Off The Grid: What I Learned From My Week Without a Cell Phone

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By Molly O’Brien, Contributing Writer

A week without a cell phone is unfathomable to many people. I spent a week without my trusted device, and it was truly eye-opening to see the dependence society has on their handheld technology.

According to the Pew Research Center, 84% of cell phone users claim they could not go a single day without their phone. This statistic seems dramatic, but a week without mine showed that I am much more reliant than I thought. My five most important realizations include:

  • Cell phones are for more than just communicating.

The biggest issue that arose from not having my phone had nothing to do with keeping in touch. In fact, it was timing. Cell phones’ digital clocks replaced watches and alarms, giving us the opportunity to be constantly aware of where the day stands. I tried my hand at using the sun to tell time, but seeing as it gets dark at four o’clock now, this technique became completely useless.

  • There was FOMO of FOMO (AKA- FOMO-ception).

Although it is embarrassing to admit, I feared missing out on fearing the things I was missing out on. I sincerely thought that not knowing what my friends were doing would be life-altering. After this worrying subsided, though, I realized missing out was not that big of a deal. In fact, not knowing what everyone was up to allowed me to feel more content in the things I was doing, whether I stayed in or went out.

  • It is true, everyone is glued to their phone.

Sitting in a classroom three minutes before class, no one speaks. Small talk is basically nonexistent, or as soon as it ends, everyone looks down to their screens. I experienced this in many settings, and I was left feeling uneasy. Face-to-face conversations allow people to connect through physical mannerisms and provide a better understanding of those around them. When only using our phones, the opportunity to share a smile with someone new is lost.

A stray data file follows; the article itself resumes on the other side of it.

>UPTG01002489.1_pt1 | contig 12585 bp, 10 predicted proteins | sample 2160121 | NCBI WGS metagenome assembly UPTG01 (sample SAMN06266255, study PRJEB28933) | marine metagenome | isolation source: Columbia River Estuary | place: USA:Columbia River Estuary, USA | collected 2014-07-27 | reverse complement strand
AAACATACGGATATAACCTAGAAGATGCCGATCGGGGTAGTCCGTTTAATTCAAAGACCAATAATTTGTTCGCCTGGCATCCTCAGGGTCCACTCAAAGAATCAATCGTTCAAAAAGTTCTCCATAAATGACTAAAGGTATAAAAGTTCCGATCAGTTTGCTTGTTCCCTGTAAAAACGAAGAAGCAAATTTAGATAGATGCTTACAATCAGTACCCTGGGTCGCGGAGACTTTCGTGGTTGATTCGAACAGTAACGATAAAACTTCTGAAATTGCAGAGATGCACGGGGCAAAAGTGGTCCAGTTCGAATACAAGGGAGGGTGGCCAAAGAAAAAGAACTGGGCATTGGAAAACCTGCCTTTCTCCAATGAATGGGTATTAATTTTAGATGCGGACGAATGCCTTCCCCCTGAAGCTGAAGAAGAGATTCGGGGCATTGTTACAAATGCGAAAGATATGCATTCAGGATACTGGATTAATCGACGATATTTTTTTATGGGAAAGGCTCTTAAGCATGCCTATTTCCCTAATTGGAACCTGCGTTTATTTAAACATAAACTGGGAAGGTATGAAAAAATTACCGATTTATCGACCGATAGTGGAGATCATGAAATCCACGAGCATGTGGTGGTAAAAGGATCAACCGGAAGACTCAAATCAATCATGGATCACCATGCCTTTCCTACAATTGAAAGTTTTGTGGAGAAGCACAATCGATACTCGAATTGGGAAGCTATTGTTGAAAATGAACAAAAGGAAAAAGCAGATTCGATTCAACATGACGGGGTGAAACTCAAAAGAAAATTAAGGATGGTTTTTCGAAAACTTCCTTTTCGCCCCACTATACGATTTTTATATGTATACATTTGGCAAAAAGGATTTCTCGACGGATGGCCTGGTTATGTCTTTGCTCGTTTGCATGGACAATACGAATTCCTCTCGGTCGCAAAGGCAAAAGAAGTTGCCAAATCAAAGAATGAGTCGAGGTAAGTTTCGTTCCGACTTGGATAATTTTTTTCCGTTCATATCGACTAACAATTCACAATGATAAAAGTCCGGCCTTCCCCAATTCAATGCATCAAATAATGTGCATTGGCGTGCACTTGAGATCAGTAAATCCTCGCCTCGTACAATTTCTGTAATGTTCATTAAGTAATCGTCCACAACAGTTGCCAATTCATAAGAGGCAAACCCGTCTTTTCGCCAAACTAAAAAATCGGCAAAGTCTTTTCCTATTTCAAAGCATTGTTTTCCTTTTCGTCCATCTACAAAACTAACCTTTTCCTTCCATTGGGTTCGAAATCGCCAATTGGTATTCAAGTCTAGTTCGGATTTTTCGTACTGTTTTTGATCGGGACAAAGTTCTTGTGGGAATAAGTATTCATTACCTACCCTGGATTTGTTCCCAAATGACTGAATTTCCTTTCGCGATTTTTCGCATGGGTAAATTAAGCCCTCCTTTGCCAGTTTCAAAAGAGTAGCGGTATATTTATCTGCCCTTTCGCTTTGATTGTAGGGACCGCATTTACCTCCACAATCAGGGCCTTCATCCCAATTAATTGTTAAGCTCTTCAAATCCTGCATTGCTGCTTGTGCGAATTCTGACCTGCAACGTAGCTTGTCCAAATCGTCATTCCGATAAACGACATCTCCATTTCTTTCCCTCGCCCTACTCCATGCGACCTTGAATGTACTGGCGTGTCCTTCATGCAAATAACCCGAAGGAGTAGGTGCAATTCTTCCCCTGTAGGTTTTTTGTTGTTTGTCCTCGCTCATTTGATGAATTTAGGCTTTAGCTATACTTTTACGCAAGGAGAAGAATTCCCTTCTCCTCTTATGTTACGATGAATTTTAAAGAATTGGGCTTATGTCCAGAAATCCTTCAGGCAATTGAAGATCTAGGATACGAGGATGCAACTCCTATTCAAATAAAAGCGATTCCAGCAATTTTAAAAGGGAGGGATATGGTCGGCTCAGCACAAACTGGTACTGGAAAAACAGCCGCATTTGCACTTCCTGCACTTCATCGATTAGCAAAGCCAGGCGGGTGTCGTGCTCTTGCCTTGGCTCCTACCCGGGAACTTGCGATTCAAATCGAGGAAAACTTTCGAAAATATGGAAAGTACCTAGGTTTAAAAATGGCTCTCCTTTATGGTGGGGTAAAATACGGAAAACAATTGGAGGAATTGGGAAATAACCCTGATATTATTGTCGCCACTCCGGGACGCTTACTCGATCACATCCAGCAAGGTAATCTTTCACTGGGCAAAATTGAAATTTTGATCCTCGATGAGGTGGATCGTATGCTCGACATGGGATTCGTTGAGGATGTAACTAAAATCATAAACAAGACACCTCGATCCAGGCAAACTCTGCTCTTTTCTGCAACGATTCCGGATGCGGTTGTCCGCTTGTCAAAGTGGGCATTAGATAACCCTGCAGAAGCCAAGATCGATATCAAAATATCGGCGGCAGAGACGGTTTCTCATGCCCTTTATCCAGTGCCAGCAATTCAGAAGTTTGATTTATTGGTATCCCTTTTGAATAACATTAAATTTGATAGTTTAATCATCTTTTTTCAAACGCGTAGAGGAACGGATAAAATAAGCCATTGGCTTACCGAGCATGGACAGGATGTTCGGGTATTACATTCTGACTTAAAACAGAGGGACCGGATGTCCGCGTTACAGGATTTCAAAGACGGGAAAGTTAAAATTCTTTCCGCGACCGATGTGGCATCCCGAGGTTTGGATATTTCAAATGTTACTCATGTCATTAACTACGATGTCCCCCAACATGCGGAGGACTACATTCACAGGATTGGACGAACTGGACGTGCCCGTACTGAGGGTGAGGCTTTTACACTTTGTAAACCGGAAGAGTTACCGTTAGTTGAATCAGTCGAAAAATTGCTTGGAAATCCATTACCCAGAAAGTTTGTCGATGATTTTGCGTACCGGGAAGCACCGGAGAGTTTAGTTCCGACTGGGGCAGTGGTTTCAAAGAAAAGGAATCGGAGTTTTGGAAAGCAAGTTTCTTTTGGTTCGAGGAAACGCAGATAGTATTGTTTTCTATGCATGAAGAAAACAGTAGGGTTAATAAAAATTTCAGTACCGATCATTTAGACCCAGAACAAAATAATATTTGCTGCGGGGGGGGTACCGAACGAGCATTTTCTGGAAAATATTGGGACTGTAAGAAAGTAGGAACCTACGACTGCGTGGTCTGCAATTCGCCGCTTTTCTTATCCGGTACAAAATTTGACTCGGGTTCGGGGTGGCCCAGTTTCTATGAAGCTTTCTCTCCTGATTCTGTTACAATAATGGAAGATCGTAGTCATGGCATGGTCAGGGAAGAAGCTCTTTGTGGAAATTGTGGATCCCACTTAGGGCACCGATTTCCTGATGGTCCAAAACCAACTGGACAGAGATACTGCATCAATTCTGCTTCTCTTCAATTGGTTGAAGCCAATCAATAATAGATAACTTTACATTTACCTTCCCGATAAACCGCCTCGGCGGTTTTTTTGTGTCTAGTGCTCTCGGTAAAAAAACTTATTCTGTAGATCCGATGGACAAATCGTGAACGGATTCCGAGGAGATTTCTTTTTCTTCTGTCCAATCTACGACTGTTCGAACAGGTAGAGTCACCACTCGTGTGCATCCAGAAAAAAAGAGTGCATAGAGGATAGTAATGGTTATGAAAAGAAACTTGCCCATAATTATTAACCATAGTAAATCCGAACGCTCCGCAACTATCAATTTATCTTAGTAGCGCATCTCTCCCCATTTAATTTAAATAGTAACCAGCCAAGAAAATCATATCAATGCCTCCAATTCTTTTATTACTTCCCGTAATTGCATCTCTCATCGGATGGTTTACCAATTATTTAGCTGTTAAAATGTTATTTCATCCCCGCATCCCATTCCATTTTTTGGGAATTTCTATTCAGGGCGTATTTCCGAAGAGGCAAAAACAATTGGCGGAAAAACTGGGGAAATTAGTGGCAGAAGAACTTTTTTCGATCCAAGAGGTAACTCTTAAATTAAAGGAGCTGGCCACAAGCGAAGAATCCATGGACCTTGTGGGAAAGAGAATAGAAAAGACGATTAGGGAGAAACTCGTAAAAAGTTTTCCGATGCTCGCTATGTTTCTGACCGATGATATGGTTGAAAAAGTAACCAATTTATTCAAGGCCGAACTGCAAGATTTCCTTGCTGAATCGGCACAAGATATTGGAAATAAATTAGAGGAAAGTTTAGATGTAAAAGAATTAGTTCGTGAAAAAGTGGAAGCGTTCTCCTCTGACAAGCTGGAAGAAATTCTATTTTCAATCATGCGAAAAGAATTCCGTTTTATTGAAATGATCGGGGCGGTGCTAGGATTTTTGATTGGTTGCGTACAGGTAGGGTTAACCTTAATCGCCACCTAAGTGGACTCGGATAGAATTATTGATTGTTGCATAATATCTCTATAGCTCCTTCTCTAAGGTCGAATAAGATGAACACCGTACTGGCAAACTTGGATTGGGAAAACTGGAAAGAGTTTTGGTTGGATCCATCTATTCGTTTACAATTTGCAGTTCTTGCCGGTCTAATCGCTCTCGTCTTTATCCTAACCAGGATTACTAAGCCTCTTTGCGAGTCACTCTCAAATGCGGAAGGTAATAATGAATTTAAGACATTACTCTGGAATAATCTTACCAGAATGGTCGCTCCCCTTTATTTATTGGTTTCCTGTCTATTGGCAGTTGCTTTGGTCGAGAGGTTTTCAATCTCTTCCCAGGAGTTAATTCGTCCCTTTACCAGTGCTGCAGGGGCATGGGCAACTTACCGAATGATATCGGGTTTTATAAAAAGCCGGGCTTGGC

• Productivity increased.

While scrolling through a news feed can serve as an occasional, much-needed mental break, being away from my phone showed me how much time I was truly wasting on social media. The constant updates and notifications disrupt a person’s focus, even if for only a moment. Minus the dings and buzzes, I could work more efficiently and was left with more time for what was really important: Netflix.

  • Best of all, I slept like a baby.

The blue light emitted by digital screens disrupts your body’s production of melatonin, the chemical responsible for a good night’s sleep. Despite being aware of this danger, I assumed utilizing my phone’s “night shift” option made me impervious to the effects. Wrong. Crawling into bed and immediately closing my eyes made a surprising world of difference. Within minutes, I was asleep, and I stayed asleep throughout the night.

After spending time without a phone, I do plan to make an effort to use it less, focusing on my personal health and relationships. Despite the necessities held within the device, adding some more meaningful conversations and a deeper sleep to my life doesn’t sound too bad to me.  

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